How to Read Swimming Pool Chlorine Levels
Chlorine is a common chemical that many pool owners use to kill germs and bacteria and prevent swimmers from becoming sick. Free chlorine can kill most germs within a few minutes if used properly. To determine your pool’s chlorine levels, dip a test strip in the pool for a few seconds and then match the resulting color of the strip to a chart linked to “parts per million” chlorine levels.
Some pool test kits measure “free chlorine,” while others measure both “free chlorine” and “total chlorine.” There is a difference between “free” and “total” chlorine. The free chlorine level is a measure of how much chlorine is available in pool water to destroy germs. Chlorine that reacts with swimmer perspiration, urine, body oils and cosmetics produces “combined chlorine,” which is mostly unavailable to destroy germs. The total chlorine level is the sum of the free chlorine and combined chlorine levels in the pool. For a healthy pool, the free chlorine level should be between 1.0 and 3.0 parts per million (ppm). The Centers for Disease Prevention and Control recommends pH 7.2–7.8 for pools and hot tubs. Keeping the pH level in this range helps prevent recreational water illnesses and infections, such as diarrhea, gastrointestinal, skin, ear, respiratory, eye, neurologic and wound infections. A healthy pH level also promotes the lifespan of the pipes, and swimmers’ comfort. Anything below pH 7.0 is bad for the health of your pool and swimmers, causing eye and skin irritation.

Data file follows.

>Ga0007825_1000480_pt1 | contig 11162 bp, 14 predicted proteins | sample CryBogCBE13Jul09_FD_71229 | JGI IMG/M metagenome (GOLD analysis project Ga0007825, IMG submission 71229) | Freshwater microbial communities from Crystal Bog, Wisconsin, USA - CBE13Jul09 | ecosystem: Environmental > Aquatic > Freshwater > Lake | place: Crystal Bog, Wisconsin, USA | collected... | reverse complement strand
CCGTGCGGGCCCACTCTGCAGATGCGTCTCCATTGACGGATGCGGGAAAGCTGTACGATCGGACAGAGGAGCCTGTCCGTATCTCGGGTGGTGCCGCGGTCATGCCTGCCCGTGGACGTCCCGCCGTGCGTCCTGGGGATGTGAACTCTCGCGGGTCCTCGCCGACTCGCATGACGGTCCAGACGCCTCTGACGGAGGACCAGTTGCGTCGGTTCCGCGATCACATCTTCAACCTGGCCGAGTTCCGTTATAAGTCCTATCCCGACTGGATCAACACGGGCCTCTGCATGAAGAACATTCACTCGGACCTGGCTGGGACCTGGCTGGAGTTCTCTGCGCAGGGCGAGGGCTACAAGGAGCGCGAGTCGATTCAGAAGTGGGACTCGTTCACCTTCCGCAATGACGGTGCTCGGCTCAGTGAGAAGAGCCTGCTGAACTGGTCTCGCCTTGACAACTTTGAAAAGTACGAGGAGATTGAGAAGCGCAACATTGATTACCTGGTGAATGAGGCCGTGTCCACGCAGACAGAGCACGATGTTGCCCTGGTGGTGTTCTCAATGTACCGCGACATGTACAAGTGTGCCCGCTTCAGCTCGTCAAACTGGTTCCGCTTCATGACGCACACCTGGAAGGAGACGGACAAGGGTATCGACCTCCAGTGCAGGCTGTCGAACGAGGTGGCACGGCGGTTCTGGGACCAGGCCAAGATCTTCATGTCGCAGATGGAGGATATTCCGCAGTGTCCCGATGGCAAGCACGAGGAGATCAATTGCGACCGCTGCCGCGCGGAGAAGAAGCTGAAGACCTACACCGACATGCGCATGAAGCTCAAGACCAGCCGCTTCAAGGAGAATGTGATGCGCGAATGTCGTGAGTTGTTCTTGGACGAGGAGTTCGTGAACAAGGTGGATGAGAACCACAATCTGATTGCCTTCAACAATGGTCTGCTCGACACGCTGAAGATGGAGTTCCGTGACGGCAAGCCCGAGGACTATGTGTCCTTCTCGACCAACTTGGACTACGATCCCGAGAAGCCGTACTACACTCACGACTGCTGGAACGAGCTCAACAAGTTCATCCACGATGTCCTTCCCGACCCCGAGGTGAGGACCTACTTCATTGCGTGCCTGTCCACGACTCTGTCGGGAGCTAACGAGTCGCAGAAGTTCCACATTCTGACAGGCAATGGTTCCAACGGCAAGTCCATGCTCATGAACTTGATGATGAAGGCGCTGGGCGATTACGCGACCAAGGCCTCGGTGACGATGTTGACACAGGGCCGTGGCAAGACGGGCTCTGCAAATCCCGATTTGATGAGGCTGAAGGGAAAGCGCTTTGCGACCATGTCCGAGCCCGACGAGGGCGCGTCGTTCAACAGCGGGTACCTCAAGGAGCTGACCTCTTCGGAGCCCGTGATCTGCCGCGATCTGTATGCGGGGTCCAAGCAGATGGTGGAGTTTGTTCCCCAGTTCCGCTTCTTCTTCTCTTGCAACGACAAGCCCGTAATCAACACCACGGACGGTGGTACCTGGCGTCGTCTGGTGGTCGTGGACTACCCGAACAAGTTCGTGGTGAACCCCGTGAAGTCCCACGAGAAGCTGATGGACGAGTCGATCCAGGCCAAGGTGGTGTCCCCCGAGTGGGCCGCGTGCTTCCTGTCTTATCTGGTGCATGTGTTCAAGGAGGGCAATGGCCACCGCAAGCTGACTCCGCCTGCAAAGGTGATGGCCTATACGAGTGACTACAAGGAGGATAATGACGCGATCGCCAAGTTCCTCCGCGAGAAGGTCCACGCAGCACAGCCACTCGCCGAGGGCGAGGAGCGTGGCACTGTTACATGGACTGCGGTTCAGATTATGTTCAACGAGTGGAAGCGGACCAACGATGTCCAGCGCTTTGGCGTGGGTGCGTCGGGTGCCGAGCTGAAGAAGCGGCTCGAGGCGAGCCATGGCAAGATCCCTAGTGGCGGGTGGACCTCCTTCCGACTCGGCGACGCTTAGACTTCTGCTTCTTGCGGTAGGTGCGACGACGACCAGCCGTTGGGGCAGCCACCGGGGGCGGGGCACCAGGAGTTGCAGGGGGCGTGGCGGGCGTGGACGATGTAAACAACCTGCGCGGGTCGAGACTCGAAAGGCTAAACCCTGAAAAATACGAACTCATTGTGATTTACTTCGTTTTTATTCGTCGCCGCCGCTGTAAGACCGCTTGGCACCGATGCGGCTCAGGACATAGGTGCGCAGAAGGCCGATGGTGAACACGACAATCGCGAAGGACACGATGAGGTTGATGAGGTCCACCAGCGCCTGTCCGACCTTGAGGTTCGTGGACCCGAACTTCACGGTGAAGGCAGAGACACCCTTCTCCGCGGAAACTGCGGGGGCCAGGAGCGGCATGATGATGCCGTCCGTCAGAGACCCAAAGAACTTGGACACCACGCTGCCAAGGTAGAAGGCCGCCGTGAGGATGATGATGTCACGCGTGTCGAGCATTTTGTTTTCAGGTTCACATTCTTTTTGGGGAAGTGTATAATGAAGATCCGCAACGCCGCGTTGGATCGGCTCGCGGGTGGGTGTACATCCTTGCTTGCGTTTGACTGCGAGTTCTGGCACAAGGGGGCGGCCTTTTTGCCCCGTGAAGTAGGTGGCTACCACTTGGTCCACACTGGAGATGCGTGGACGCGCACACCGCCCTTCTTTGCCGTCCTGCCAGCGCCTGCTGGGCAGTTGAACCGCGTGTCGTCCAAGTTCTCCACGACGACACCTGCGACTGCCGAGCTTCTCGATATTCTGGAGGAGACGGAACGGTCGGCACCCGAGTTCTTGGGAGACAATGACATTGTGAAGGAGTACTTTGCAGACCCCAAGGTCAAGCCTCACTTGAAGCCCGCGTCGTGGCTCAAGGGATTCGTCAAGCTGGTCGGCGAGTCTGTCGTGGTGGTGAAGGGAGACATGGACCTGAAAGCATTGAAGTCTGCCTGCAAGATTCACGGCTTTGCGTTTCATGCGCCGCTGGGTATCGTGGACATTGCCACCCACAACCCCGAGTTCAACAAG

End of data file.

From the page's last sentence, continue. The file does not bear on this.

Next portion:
As swimming pool owners in New Jersey, it’s important to routinely test and adjust both the free chlorine concentration and pH. The best way to kill germs is by properly maintaining the free chlorine concentration and pH. This will help prevent the spread of germs that cause recreational water illnesses.
If you have questions about your New Jersey swimming pool or how to measure chlorine levels, contact Sun Pools today!